Gloomhaven: Jaws of the Lion
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Like its famous predecessor, Gloomhaven: Jaws of the Lion is a dungeon crawler where players work together as a group of mercenaries, the titular Jaws of the Lion, to complete increasingly difficult scenarios. Anyone who has played a fantasy computer game, or D&D, will recognise the format: Enter the lair of increasingly tougher monsters, fight them, loot treasure and defeat the Boss. In addition to the usual skull-bashing and spell-slinging chaos that you would expect from a fantasy game, Gloomhaven added an ingenious element of hand management to the mix. This means that players need to carefully manage their dwindling action cards and items or risk defeat through exhaustion before the scenario ends. Some actions are quicker than others and some are one use “big hitters” which need to be deployed sparingly. Other actions are reliant on specific Elements being present in the
atmosphere to be more effective, leading to interesting synergies to be discovered with your teammates. It’s a puzzle that needs a combination of strategy, cunning and a little bit of luck. There is also a healthy dose of competition thrown into the cooperative mix as players earn more experience from gold they pick up along the way and have their own individual secret goals which may not always benefit the mission at hand. It’s a heady mix of theme and strategy which has helped Gloomhaven retain the position of number one game on Board Game Geek since ts release in 2016. In Jaws of the Lion, this winning system remains the backbone of the game, but has been streamlined to ease new players into the world and help the action flow better than in the original game. Players of Gloomhaven will immediately notice some differences in Jaws that are designed to help beginners find their feet quickly. Firstly, all four characters in Jaws feel strong and interesting from the very first scenario. Meaning that when you start playing, you feel like your character is a hero- in-waiting rather than an elderly relative in danger of collapsing if a skeleton warrior sneezes on you. Secondly, the first five scenarios are tutorials designed to introduce players gradually to the rules and themes of the game. By level five they will know all of the mechanics within the scenarios and also how to level up characters, purchase items and improve their chances of survival next time. Thirdly, the rules themselves are pared down from the main game meaning there is less Upkeep involved. Trickier elements such as Summoning and rolling modifiers have been removed to make gameplay feel more like an adventure, and less like a bookkeeping exercise when the enemies are piling on.
Perhaps the biggest improvement, however, is in the physical layout of the game. Jaws does away with the multiple map tiles that make Gloomhaven, and many other dungeon crawler games for that matter, so fiddly to set up and instead uses the scenario books themselves as a playing board. Turn to the correct page, put your models on the start spaces and you are pretty much ready to go. Additional features are still required, such as removable terrain, and enemy standees, but it makes set up and tear down very straightforward.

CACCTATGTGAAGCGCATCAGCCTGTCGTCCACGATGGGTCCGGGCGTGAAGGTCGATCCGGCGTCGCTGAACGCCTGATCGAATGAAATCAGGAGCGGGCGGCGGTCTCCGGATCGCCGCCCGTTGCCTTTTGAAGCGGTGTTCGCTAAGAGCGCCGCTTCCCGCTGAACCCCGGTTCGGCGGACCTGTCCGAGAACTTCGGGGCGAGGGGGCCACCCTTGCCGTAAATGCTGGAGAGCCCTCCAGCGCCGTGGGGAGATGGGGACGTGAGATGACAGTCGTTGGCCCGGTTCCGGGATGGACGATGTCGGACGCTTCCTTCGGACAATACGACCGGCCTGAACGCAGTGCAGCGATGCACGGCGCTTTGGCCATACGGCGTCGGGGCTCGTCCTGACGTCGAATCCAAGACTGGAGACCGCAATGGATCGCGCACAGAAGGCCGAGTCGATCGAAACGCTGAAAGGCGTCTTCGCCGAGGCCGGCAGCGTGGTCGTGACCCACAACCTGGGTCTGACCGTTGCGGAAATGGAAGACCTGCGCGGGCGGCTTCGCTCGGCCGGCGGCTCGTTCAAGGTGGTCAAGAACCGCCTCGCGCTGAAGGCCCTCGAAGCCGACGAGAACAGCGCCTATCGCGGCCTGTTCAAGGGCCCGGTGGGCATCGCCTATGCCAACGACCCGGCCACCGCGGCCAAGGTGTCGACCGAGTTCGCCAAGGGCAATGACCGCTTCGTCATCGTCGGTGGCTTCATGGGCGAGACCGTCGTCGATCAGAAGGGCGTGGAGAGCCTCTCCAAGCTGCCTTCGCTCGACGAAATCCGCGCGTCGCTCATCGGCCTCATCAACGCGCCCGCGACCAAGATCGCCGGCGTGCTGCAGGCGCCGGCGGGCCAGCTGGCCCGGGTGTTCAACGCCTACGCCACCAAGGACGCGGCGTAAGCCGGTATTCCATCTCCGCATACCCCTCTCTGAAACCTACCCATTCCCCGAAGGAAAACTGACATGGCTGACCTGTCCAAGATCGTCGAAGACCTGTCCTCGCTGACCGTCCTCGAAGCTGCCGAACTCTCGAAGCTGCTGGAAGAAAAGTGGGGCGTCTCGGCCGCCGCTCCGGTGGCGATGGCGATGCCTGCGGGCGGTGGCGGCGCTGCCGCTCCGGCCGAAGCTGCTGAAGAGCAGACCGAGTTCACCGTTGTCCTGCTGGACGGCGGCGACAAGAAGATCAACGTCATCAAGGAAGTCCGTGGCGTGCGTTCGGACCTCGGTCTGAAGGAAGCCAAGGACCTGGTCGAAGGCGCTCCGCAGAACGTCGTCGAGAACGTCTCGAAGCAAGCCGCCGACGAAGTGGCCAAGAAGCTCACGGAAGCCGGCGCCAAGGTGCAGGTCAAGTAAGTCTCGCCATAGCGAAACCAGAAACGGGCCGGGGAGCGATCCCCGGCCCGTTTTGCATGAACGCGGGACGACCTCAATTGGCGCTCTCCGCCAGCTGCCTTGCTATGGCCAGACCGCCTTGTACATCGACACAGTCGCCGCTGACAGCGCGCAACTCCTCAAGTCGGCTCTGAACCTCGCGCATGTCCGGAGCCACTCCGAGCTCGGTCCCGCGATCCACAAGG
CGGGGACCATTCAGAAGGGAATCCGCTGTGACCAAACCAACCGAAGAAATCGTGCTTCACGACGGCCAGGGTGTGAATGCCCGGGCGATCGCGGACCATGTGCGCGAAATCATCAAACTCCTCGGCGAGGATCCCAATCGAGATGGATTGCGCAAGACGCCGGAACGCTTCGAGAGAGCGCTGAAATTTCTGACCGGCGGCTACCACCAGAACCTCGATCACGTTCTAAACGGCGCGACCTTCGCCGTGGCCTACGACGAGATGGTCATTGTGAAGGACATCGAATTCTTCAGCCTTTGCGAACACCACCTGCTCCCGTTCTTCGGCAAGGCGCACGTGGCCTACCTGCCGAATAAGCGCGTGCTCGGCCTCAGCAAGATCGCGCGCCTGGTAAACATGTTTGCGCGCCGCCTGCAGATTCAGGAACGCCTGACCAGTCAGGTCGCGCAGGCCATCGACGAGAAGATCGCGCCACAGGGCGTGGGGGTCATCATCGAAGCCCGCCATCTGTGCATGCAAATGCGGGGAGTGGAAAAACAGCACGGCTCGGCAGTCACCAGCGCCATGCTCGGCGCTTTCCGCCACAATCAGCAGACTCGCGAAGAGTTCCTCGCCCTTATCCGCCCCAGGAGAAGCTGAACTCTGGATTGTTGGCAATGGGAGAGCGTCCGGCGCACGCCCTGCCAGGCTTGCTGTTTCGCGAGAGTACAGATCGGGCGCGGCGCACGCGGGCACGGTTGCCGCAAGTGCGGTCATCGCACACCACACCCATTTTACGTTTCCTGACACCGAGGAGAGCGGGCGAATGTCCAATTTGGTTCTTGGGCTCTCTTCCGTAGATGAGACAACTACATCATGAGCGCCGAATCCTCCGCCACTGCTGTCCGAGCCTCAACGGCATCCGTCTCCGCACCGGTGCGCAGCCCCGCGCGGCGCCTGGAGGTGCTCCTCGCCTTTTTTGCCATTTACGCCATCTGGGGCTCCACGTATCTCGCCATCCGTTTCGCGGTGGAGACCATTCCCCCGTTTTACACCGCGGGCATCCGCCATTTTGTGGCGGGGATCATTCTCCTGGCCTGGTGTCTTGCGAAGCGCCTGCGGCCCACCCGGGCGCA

Jaws of the Lion is still a big game and will require a time commitment from players to get the most out of it, as with all “Legacy” games. However, it can be played solo or by up to four players and the difficulty scales easily to each different player count, changing the number and toughness of monsters during the setup, so if a player needs to dip out of the game at points, the others can still complete the campaign.
Jaws is a smaller box than Gloomhaven but is still packed with different components, feature tiles, enemy card decks, standees and secret boxes yet it doesn’t feel overwhelming. Instead, it all adds a sense of genuine anticipation to the Campaign. As for the Story in the game, this has also been streamlined, stripping away the often confusing, branching quests within quests that could make Gloomhaven a headache to follow. Jaws of the Lion concentrates on moving players along with the story rather than encouraging exploration for the sake of it, but what you lose in freedom is gained in urgency and impetus to see how the story unfolds. Which is how an adventure should feel. Jaws of the Lion is still challenging, although you can increase the difficulty level at any time if ever it feels too easy, but is never a slog to get through. Reaching the end of the game is a realistic goal but still a genuine achievement. For anyone who has ever considered getting into Gloomhaven, or just wondered what the fuss is about, Jaws of a Lion is a must-buy. And with Frosthaven, the full-sized sequel to Gloomhaven, just around the corner, now is as good a time as any to dip your toe into this genuinely exciting and original world.
Player Count: 1-4
Time: 30-120 minutes